13 actions organisations can take to support Black heritage people

Oct 17, 2022 | Diversity

ISE’s Black Careers Matter report featured 30 case studies, here we share the practical actions that employers, universities and other organisations are taking to support Black heritage people.

ISE’s Black Careers Matter report explores the issues that people from Black heritage backgrounds face during their early careers and makes recommendations on what employers can do to ensure that they are more inclusive and diverse.

It includes a series of 30 case studies that demonstrate promising practice and positive ways forward. They include employers, universities and other organisations active in the student employment market.

Looking across all of the case studies reveals a range of possible practical actions that organisations can take to move the agenda forward. The 13 key strategies below have been identified by organisations as places where they can take positive action to ensure that Black careers matter.

It is important that these are not seen as a menu from which one or two options can be selected, but rather as a range of elements that can be connected to build an over-arching and holistic strategy for an organisation.


1. Creating dedicated career education programmes and events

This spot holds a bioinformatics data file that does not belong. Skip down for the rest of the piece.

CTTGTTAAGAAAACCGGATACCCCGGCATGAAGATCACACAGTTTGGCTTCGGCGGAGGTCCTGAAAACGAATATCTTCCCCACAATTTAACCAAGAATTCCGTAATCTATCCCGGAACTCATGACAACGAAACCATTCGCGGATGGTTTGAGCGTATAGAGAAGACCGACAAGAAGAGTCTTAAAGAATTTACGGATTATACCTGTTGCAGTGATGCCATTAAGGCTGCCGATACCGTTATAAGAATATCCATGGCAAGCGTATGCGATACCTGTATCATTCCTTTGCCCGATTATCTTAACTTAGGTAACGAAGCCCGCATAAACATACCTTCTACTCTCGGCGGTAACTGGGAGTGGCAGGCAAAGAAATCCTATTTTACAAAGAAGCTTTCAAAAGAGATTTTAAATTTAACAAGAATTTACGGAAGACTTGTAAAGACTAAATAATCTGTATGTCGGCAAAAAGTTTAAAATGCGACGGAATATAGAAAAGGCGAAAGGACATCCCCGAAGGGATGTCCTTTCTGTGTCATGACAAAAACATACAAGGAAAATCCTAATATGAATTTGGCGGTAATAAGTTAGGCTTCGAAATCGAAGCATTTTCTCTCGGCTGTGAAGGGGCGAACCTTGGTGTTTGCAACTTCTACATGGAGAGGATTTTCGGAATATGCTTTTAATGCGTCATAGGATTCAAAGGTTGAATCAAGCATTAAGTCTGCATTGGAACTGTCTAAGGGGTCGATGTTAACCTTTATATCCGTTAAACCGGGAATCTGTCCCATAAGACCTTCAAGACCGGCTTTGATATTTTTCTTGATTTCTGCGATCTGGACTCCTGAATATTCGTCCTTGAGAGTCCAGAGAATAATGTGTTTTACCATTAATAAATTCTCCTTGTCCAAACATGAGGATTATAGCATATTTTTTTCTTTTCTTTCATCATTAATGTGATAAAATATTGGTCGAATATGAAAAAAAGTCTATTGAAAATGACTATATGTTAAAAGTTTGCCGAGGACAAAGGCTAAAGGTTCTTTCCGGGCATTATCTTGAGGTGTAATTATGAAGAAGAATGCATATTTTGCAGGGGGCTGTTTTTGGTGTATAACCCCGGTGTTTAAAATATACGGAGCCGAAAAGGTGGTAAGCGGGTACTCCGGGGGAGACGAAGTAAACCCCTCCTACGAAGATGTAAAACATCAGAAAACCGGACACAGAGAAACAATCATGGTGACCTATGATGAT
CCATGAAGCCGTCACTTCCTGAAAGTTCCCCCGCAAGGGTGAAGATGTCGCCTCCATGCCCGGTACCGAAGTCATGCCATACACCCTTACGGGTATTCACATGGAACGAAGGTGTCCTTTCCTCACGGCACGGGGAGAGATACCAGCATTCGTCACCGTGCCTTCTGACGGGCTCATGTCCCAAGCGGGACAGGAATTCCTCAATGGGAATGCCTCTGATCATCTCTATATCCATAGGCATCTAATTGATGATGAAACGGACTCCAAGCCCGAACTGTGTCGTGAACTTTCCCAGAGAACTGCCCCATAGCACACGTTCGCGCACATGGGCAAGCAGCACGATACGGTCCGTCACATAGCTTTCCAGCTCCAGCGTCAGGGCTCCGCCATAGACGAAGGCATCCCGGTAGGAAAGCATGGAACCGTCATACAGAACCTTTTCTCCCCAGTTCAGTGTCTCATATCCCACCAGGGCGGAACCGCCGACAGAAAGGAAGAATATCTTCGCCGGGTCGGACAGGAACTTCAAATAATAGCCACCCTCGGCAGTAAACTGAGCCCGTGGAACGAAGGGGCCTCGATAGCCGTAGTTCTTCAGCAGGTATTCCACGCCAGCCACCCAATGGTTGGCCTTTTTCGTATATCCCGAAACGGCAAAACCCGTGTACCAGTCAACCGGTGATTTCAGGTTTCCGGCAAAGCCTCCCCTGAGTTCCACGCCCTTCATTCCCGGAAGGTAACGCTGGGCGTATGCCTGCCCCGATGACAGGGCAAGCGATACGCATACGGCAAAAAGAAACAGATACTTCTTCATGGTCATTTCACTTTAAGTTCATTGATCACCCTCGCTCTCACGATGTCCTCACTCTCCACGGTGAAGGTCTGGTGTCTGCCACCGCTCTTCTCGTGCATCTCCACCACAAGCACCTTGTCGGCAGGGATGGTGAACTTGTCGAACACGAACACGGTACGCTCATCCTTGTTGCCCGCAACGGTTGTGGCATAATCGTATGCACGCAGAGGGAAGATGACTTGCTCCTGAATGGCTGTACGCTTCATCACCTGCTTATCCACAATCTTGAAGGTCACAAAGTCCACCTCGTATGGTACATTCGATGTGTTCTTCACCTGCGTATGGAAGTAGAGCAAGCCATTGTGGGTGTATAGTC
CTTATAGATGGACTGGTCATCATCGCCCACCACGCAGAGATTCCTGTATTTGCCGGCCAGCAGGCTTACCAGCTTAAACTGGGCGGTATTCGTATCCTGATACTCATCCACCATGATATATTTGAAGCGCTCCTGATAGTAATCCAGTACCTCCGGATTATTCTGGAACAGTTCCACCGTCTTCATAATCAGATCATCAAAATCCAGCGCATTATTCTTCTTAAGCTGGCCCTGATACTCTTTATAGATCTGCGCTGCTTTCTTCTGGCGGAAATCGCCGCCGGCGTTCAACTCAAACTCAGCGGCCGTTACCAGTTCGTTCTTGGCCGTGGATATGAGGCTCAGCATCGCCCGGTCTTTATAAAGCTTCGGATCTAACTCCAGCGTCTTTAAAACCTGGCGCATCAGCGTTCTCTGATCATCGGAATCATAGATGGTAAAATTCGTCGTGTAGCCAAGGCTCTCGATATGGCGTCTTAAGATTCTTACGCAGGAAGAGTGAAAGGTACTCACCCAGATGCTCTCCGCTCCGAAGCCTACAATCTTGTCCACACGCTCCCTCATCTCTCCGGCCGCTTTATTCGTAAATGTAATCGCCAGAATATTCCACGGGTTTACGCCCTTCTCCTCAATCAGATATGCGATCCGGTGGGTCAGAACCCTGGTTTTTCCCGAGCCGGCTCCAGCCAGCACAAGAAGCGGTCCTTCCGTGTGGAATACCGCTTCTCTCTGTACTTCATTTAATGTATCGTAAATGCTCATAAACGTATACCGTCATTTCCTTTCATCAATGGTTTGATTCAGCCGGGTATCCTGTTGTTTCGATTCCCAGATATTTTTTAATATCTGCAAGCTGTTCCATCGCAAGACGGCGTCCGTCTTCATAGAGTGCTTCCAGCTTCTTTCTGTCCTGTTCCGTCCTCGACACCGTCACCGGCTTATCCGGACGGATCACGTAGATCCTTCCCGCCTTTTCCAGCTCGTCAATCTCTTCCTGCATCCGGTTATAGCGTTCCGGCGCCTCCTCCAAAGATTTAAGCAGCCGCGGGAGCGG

One of the most popular approaches to supporting Black students is providing dedicated career education programmes or events. The aim of such activities is to provide Black students with insights and strategies that they can use to help them to manage recruitment processes and build their career. These programmes and events take a variety of different forms and are variously offered by employers, universities and other organisations.


2. Providing access to role models

Many initiatives are based around the observation made by the activist Marian Wright Edelman that ‘you can’t be what you can’t see’. Organisations are keen to provide students from Black heritage backgrounds with the opportunity to engage with and learn from Black people who have built successful careers in the past. This might take the form of representations in media, in one-off encounters or through extended mentoring programmes.